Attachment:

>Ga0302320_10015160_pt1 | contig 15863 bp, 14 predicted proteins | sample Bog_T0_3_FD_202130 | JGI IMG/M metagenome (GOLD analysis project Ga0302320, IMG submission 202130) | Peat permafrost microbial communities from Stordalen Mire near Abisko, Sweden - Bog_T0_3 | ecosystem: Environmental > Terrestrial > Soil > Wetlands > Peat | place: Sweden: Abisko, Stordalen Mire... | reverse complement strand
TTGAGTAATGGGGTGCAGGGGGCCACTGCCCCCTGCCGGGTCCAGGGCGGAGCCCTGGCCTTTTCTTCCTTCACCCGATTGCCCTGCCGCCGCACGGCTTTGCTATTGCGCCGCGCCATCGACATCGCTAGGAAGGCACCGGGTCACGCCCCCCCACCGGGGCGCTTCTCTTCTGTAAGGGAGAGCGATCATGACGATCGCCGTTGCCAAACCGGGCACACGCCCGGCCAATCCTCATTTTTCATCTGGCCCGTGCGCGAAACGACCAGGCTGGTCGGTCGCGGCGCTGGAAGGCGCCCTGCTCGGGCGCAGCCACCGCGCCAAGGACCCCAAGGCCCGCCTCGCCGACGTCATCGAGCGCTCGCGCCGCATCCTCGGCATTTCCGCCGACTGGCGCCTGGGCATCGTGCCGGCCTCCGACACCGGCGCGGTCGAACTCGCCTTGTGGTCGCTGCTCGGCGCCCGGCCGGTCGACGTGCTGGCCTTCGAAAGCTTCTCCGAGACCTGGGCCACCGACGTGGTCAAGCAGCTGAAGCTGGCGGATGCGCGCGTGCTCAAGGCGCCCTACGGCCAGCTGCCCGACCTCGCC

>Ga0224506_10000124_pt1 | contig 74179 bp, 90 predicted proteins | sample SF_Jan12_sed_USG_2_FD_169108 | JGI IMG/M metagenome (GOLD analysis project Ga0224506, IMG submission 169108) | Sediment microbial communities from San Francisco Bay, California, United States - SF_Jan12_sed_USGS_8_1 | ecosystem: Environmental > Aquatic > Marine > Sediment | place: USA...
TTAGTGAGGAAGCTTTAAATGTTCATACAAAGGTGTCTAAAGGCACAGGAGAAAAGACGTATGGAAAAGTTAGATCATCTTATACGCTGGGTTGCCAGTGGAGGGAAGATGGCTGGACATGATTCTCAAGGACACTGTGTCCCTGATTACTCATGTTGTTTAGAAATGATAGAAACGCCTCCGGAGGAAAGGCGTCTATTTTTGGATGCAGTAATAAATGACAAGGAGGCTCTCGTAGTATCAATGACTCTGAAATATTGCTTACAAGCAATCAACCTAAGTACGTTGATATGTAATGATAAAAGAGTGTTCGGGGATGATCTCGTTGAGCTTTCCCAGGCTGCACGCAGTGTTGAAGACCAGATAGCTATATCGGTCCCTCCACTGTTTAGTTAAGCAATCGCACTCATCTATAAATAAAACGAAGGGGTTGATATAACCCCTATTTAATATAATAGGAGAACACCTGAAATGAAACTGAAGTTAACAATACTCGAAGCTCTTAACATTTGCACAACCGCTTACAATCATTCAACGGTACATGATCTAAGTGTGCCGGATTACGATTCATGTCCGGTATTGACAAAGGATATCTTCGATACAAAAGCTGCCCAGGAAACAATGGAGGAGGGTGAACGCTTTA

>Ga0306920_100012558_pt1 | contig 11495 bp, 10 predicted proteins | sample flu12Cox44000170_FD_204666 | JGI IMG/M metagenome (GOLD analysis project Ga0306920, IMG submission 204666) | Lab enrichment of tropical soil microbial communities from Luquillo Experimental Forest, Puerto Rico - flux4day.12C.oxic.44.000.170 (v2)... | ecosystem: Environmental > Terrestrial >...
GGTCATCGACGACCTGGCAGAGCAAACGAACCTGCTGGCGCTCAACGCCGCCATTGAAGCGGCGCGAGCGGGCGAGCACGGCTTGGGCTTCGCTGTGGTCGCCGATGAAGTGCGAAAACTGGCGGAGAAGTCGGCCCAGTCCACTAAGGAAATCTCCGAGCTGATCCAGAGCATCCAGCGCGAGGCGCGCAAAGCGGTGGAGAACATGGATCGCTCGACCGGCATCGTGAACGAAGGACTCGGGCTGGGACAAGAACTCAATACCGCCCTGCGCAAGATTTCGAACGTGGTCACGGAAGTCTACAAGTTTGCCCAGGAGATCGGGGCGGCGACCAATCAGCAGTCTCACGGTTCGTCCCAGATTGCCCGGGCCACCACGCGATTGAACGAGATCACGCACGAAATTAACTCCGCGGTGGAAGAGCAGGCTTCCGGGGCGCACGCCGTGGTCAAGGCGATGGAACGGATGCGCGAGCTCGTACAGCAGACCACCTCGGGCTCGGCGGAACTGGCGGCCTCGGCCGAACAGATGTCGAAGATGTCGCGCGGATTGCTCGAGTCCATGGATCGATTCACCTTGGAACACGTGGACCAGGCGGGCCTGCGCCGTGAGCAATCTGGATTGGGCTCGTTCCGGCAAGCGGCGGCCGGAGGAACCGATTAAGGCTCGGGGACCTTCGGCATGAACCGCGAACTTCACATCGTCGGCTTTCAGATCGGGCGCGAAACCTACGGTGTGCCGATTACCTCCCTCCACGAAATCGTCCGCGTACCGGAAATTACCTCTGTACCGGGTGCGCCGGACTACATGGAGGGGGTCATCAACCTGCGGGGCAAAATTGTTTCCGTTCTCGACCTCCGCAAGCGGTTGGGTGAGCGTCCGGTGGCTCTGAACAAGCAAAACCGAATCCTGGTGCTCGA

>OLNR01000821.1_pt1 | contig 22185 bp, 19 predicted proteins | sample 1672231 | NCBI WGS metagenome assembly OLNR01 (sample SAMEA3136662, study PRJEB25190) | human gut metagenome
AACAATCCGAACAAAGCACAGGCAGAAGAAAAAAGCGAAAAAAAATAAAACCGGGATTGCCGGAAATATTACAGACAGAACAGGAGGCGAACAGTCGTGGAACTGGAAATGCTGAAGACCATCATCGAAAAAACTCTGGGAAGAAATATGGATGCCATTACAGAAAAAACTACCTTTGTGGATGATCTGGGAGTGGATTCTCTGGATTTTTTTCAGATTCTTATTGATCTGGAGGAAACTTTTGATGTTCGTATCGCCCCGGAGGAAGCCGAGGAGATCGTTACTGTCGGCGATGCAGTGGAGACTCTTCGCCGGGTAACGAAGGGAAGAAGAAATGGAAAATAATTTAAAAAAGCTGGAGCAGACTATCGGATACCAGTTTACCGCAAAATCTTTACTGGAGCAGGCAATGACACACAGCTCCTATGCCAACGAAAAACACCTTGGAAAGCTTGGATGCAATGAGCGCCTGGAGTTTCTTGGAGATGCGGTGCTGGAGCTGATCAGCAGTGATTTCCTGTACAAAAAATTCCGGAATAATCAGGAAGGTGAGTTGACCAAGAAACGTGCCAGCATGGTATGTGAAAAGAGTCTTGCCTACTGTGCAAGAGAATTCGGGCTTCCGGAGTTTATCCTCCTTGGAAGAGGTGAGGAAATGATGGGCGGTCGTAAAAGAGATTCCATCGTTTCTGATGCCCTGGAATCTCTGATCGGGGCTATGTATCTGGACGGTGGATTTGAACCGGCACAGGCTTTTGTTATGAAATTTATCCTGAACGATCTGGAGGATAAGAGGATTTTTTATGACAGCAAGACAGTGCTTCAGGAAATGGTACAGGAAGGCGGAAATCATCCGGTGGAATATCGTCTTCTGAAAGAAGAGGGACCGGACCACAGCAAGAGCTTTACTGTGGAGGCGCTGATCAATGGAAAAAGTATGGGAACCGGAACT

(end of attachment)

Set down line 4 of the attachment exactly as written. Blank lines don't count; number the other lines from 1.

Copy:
TTAGTGAGGAAGCTTTAAATGTTCATACAAAGGTGTCTAAAGGCACAGGAGAAAAGACGTATGGAAAAGTTAGATCATCTTATACGCTGGGTTGCCAGTGGAGGGAAGATGGCTGGACATGATTCTCAAGGACACTGTGTCCCTGATTACTCATGTTGTTTAGAAATGATAGAAACGCCTCCGGAGGAAAGGCGTCTATTTTTGGATGCAGTAATAAATGACAAGGAGGCTCTCGTAGTATCAATGACTCTGAAATATTGCTTACAAGCAATCAACCTAAGTACGTTGATATGTAATGATAAAAGAGTGTTCGGGGATGATCTCGTTGAGCTTTCCCAGGCTGCACGCAGTGTTGAAGACCAGATAGCTATATCGGTCCCTCCACTGTTTAGTTAAGCAATCGCACTCATCTATAAATAAAACGAAGGGGTTGATATAACCCCTATTTAATATAATAGGAGAACACCTGAAATGAAACTGAAGTTAACAATACTCGAAGCTCTTAACATTTGCACAACCGCTTACAATCATTCAACGGTACATGATCTAAGTGTGCCGGATTACGATTCATGTCCGGTATTGACAAAGGATATCTTCGATACAAAAGCTGCCCAGGAAACAATGGAGGAGGGTGAACGCTTTA